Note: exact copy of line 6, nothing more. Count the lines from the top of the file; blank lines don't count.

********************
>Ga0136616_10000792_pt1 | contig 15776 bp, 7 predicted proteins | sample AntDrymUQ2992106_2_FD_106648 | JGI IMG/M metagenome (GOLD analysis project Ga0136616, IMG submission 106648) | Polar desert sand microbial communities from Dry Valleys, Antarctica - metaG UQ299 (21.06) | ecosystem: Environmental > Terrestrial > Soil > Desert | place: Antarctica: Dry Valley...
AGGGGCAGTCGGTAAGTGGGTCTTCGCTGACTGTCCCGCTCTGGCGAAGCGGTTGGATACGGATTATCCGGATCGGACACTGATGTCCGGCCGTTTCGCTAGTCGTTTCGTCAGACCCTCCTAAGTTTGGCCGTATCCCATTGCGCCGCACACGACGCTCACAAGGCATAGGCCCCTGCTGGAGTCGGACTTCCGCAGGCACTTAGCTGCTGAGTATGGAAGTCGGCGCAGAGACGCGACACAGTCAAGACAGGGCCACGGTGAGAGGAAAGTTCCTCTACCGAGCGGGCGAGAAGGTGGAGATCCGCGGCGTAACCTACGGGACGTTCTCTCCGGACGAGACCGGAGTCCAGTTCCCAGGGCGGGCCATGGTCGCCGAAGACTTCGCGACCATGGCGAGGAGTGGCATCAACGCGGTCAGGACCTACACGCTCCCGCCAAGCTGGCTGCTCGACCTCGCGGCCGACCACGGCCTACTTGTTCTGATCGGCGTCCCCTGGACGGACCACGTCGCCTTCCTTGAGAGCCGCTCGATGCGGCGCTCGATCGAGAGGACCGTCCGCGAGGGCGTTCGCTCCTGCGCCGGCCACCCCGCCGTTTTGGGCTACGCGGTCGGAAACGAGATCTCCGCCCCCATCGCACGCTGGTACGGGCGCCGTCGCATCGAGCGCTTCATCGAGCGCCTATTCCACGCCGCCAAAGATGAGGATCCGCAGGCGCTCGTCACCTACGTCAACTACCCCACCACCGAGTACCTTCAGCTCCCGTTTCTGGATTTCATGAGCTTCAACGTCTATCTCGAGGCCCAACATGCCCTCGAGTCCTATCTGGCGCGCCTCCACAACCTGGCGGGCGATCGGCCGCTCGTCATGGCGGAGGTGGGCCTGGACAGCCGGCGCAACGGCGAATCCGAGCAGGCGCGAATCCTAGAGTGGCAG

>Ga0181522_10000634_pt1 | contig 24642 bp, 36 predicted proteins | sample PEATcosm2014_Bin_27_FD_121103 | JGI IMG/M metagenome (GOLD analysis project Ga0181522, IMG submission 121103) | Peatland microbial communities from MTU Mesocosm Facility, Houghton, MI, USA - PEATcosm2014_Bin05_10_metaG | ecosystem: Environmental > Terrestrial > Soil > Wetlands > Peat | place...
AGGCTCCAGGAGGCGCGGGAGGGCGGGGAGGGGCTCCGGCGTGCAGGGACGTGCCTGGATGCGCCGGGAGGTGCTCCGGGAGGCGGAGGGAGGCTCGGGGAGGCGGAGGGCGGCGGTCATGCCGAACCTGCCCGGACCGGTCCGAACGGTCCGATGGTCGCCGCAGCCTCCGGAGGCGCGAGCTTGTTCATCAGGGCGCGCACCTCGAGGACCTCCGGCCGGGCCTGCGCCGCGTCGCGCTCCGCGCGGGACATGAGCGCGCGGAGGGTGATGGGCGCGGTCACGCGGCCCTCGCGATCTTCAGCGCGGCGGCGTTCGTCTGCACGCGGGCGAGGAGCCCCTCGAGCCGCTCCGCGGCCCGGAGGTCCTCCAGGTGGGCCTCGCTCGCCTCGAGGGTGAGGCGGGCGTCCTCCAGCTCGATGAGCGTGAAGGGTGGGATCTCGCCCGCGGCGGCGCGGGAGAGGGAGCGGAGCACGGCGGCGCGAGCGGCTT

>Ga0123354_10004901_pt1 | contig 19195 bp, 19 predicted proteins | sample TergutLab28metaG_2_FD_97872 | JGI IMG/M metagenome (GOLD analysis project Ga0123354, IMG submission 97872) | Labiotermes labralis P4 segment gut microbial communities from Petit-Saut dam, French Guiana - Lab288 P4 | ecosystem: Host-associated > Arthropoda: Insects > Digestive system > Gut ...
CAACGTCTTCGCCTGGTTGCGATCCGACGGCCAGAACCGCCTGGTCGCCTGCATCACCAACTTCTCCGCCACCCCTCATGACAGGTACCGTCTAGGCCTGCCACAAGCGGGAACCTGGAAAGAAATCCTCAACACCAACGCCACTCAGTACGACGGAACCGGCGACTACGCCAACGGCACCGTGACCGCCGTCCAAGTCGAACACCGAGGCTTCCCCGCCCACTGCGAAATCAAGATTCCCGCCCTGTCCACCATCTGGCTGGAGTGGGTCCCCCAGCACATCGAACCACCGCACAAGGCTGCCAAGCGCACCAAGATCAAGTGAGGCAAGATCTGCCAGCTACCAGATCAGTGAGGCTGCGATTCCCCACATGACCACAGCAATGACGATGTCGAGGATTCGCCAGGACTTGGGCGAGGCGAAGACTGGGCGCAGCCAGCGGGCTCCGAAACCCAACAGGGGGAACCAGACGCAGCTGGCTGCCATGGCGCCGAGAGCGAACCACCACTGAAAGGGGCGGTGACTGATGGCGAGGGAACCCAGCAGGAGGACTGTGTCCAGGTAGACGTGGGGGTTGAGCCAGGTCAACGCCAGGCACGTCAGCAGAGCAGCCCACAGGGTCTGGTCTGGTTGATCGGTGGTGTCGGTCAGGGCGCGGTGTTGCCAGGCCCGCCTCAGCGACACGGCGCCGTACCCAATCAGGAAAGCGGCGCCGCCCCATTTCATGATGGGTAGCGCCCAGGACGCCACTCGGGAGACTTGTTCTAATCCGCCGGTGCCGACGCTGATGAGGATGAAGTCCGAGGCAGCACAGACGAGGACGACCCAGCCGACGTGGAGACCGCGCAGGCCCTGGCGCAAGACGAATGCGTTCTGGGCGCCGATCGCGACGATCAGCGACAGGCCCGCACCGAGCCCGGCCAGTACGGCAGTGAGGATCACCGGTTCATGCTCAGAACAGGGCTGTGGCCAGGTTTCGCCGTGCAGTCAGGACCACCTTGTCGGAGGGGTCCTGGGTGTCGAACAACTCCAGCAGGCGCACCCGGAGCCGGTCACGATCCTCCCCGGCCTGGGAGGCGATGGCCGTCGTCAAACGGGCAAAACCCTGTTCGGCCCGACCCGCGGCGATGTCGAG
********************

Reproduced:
CAACGTCTTCGCCTGGTTGCGATCCGACGGCCAGAACCGCCTGGTCGCCTGCATCACCAACTTCTCCGCCACCCCTCATGACAGGTACCGTCTAGGCCTGCCACAAGCGGGAACCTGGAAAGAAATCCTCAACACCAACGCCACTCAGTACGACGGAACCGGCGACTACGCCAACGGCACCGTGACCGCCGTCCAAGTCGAACACCGAGGCTTCCCCGCCCACTGCGAAATCAAGATTCCCGCCCTGTCCACCATCTGGCTGGAGTGGGTCCCCCAGCACATCGAACCACCGCACAAGGCTGCCAAGCGCACCAAGATCAAGTGAGGCAAGATCTGCCAGCTACCAGATCAGTGAGGCTGCGATTCCCCACATGACCACAGCAATGACGATGTCGAGGATTCGCCAGGACTTGGGCGAGGCGAAGACTGGGCGCAGCCAGCGGGCTCCGAAACCCAACAGGGGGAACCAGACGCAGCTGGCTGCCATGGCGCCGAGAGCGAACCACCACTGAAAGGGGCGGTGACTGATGGCGAGGGAACCCAGCAGGAGGACTGTGTCCAGGTAGACGTGGGGGTTGAGCCAGGTCAACGCCAGGCACGTCAGCAGAGCAGCCCACAGGGTCTGGTCTGGTTGATCGGTGGTGTCGGTCAGGGCGCGGTGTTGCCAGGCCCGCCTCAGCGACACGGCGCCGTACCCAATCAGGAAAGCGGCGCCGCCCCATTTCATGATGGGTAGCGCCCAGGACGCCACTCGGGAGACTTGTTCTAATCCGCCGGTGCCGACGCTGATGAGGATGAAGTCCGAGGCAGCACAGACGAGGACGACCCAGCCGACGTGGAGACCGCGCAGGCCCTGGCGCAAGACGAATGCGTTCTGGGCGCCGATCGCGACGATCAGCGACAGGCCCGCACCGAGCCCGGCCAGTACGGCAGTGAGGATCACCGGTTCATGCTCAGAACAGGGCTGTGGCCAGGTTTCGCCGTGCAGTCAGGACCACCTTGTCGGAGGGGTCCTGGGTGTCGAACAACTCCAGCAGGCGCACCCGGAGCCGGTCACGATCCTCCCCGGCCTGGGAGGCGATGGCCGTCGTCAAACGGGCAAAACCCTGTTCGGCCCGACCCGCGGCGATGTCGAG